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In volume 6, issue 2 of The VAD Journal, we published a paper by Rainess et al. who reported their experience with managing subtherapeutic INRs, mostly in patients with HeartMate II (Thoratec, Pleasanton, CA). Although, the cohort did include some HeartMate 3-supported patients. In their program (Wake Forest University), pharmacists manage anticoagulation according to the institutional protocol, which allows bridging with low molecular weight heparin when INR decreases to less than 1.8. The study is unique because the patients did NOT require interruption of anticoagulation for any purpose. In all instances, the INR decreased because of dietary variations, recent dose changes, skipped doses, medication interactions, etc. Almost half of their patients had a history of hemolysis or pump thrombosis. After analyzing 155 bridging episodes, the authors reported systemic bleeding events in 9% of the patients and localized bleeding in 10%. Importantly, no event resulted in hospitalization or blood transfusion; this rate seems to be excessive considering a relatively minor deviation of INR from the therapeutic range, and it raises a question about an appropriate threshold for bridging initiation.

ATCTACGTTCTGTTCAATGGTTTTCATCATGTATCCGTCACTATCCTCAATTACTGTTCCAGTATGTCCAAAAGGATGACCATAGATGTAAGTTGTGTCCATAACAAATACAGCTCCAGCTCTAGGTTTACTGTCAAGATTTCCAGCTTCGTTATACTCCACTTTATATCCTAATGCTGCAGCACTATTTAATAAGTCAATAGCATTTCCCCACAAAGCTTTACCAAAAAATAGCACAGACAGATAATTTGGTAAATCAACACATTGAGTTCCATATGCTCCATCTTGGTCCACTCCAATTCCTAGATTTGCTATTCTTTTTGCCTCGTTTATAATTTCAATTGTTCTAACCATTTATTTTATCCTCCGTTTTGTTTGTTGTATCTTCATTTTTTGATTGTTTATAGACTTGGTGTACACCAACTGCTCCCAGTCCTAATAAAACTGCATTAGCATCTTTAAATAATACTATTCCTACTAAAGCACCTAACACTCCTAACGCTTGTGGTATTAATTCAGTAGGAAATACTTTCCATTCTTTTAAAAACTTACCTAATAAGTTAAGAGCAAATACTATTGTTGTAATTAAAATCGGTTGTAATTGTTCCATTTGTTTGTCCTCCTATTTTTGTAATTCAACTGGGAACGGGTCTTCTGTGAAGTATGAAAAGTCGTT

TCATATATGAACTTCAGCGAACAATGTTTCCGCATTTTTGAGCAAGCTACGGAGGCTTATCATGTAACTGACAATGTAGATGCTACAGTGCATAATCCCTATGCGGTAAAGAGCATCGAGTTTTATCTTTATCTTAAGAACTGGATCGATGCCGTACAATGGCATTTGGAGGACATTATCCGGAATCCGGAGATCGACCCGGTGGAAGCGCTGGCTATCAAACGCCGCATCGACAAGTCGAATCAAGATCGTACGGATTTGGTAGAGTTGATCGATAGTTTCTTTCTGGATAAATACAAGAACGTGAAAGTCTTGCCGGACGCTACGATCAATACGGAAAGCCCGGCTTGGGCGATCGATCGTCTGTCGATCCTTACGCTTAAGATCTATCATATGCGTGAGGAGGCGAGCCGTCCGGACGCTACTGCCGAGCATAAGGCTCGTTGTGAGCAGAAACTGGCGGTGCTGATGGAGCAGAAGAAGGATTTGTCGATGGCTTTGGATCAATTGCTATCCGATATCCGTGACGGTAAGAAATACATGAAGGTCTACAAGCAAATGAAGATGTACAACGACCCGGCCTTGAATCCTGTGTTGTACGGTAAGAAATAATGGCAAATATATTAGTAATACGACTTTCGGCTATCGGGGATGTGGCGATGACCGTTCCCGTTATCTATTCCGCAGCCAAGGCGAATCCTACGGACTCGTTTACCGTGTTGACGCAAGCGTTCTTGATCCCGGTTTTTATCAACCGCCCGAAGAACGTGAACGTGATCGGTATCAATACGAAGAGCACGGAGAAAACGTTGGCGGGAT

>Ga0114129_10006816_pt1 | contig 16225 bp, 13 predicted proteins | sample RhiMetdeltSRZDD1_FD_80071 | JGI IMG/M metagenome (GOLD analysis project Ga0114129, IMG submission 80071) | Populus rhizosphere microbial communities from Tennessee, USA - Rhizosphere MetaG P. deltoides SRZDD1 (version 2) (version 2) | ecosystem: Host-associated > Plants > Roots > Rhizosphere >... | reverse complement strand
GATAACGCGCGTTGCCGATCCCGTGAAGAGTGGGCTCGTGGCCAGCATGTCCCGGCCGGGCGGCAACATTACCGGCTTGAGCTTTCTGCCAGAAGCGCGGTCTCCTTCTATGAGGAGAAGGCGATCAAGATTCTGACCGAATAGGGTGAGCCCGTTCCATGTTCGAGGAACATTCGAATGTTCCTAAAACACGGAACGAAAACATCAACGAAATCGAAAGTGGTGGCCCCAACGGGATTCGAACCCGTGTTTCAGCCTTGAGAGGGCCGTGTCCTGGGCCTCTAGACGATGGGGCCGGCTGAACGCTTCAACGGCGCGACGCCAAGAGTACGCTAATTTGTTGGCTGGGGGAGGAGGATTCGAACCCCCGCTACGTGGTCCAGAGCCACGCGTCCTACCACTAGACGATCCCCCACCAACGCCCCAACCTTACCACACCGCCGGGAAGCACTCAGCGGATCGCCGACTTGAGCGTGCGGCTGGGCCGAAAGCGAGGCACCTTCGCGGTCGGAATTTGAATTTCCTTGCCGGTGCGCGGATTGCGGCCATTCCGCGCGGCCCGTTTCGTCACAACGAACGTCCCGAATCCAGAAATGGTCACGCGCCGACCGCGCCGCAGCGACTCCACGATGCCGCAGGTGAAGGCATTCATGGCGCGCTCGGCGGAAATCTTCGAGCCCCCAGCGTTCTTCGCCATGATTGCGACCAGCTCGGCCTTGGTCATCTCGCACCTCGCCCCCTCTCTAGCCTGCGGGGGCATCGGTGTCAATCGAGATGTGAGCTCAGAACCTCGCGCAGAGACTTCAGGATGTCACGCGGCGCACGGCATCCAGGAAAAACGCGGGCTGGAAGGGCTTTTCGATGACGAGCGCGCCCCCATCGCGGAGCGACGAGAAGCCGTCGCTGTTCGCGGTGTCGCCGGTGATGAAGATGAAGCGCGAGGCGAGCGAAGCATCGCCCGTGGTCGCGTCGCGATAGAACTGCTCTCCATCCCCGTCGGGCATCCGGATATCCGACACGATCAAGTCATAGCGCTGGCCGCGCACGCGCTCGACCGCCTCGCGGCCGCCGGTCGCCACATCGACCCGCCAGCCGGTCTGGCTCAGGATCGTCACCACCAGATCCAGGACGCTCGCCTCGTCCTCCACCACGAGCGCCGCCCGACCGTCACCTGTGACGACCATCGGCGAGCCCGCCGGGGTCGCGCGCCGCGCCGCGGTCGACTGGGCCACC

Studies such as Rainess et al. fill an important knowledge gap. From our standpoint, a 20% risk in bleeding, which includes a 9% risk of systemic bleeding, is a too high price to pay for such a minor decrease in INR. Perhaps tolerating a subtherapeutic INR for a few days would be a safer approach. A specific cutoff of the INR value triggering bridging should be a subject of a randomized study, but setting the bar at 1.8 may represent an excessively aggressive strategy.

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